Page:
3. The board of county commissioners has the responsibility for financing capital improvements and major repairs and determining the general administration and policy of county hospitals.

                                                                     ANALYSIS

            Section 1, chapter 61, Laws of 1947 (§ 4056, Rem. Supp. 1947), which sets out the general statutory powers given to a board of county commissioners in this state authorizes and requires them "To have the care of county property and the management of the county funds and business, * * *."  Care of  [[Orig. Op. Page 3]] county property by the board of county commissioners includes both the power to sell and the power to lease.  Section 3, chapter 172, Laws of 1945 (§ 4007, Rem. Supp. 1945); chapter 87, Laws of 1901 (Rem. Rev. Stat. § 4019).  It cannot be questioned but that a county hospital is county property and is controlled and managed by the board of county commissioners.  Section 1, chapter 228, Laws of 1947 (§ 6090-1, Rem. Supp. 1947) provides that:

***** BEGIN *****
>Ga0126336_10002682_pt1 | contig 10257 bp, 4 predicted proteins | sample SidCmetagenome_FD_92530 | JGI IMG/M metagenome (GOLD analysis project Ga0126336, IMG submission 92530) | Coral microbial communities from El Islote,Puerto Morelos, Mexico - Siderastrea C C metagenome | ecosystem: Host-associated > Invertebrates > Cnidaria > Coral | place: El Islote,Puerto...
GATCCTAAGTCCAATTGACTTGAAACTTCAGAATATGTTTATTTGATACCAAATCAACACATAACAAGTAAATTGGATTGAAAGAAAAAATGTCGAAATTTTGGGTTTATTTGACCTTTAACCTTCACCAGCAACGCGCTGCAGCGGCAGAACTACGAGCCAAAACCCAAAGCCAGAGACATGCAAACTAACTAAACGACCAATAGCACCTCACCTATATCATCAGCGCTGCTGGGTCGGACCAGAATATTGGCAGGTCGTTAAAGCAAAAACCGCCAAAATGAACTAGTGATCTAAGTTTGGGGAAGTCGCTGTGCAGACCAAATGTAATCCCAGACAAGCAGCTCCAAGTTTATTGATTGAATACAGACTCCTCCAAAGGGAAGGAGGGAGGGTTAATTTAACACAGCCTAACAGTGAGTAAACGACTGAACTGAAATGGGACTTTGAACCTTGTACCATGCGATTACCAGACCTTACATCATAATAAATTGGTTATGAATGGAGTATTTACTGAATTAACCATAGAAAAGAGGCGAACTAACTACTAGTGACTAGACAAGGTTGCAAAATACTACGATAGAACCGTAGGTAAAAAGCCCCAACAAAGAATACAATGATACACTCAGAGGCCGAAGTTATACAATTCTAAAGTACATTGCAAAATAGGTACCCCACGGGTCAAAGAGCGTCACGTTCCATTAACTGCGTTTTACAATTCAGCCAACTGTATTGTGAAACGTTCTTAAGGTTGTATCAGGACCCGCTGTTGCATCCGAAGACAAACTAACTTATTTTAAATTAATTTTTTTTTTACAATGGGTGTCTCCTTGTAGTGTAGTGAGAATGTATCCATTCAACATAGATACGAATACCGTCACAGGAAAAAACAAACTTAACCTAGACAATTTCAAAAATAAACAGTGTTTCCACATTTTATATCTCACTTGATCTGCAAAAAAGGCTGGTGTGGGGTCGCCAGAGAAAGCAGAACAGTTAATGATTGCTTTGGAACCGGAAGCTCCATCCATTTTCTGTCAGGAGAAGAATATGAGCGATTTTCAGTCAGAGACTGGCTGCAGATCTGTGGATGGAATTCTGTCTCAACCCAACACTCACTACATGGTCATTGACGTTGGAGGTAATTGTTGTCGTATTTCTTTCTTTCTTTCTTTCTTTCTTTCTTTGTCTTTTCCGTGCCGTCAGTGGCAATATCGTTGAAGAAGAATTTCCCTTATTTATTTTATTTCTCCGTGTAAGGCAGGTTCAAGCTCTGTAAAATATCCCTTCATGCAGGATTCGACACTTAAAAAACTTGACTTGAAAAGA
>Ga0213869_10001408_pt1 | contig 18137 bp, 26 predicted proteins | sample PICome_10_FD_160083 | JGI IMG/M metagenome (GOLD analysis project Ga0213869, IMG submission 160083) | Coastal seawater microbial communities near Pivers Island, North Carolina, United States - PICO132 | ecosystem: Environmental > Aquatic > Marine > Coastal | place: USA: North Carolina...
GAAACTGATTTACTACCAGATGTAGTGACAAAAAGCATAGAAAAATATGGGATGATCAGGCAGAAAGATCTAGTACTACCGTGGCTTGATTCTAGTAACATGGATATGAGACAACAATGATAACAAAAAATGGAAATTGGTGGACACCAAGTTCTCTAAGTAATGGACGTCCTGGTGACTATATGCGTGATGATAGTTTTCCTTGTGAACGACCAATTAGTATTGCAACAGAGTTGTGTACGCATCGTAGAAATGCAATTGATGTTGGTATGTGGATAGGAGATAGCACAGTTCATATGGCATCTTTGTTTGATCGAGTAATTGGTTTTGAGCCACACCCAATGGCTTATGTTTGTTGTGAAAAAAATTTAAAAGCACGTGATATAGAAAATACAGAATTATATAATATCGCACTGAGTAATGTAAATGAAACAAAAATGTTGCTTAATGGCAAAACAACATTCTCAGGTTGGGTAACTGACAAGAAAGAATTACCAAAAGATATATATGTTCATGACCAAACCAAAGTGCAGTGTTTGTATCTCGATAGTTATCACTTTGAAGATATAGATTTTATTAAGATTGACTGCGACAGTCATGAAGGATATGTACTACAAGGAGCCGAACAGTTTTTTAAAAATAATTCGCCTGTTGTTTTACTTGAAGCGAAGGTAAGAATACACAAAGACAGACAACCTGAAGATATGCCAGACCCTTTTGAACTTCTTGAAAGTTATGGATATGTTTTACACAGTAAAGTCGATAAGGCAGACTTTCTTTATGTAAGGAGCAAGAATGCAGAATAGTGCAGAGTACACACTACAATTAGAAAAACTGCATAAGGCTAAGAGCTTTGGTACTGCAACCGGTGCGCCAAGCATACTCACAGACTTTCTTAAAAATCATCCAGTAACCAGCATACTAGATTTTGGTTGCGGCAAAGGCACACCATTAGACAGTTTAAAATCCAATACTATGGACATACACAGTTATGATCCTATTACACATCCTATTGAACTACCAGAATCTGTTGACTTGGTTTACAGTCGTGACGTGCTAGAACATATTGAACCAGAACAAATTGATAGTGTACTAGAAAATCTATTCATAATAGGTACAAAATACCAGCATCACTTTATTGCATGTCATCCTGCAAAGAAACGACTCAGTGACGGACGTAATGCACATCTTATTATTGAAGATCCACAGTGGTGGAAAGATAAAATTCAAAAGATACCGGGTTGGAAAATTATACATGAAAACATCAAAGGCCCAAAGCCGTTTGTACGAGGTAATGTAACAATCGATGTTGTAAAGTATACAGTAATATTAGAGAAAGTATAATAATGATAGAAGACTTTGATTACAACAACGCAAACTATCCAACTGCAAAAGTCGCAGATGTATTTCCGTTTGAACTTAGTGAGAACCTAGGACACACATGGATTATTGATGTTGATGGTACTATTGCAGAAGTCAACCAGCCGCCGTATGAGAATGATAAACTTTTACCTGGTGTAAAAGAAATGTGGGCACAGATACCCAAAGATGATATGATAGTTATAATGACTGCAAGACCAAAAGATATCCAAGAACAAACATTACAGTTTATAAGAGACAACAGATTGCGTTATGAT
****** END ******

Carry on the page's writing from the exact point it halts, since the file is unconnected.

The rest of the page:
"The Board of County Commissioners of any county shall have the power to establish, provide and maintain * * * hospitals * * * to use county moneys, levy taxes and to issue bonds as authorized by law, to raise a sufficient amount of money to cover the cost of procuring the site, constructing and operating hospitals and for the maintenance thereof and all other necessary and proper expenses herein authorized for shall be paid; * * * "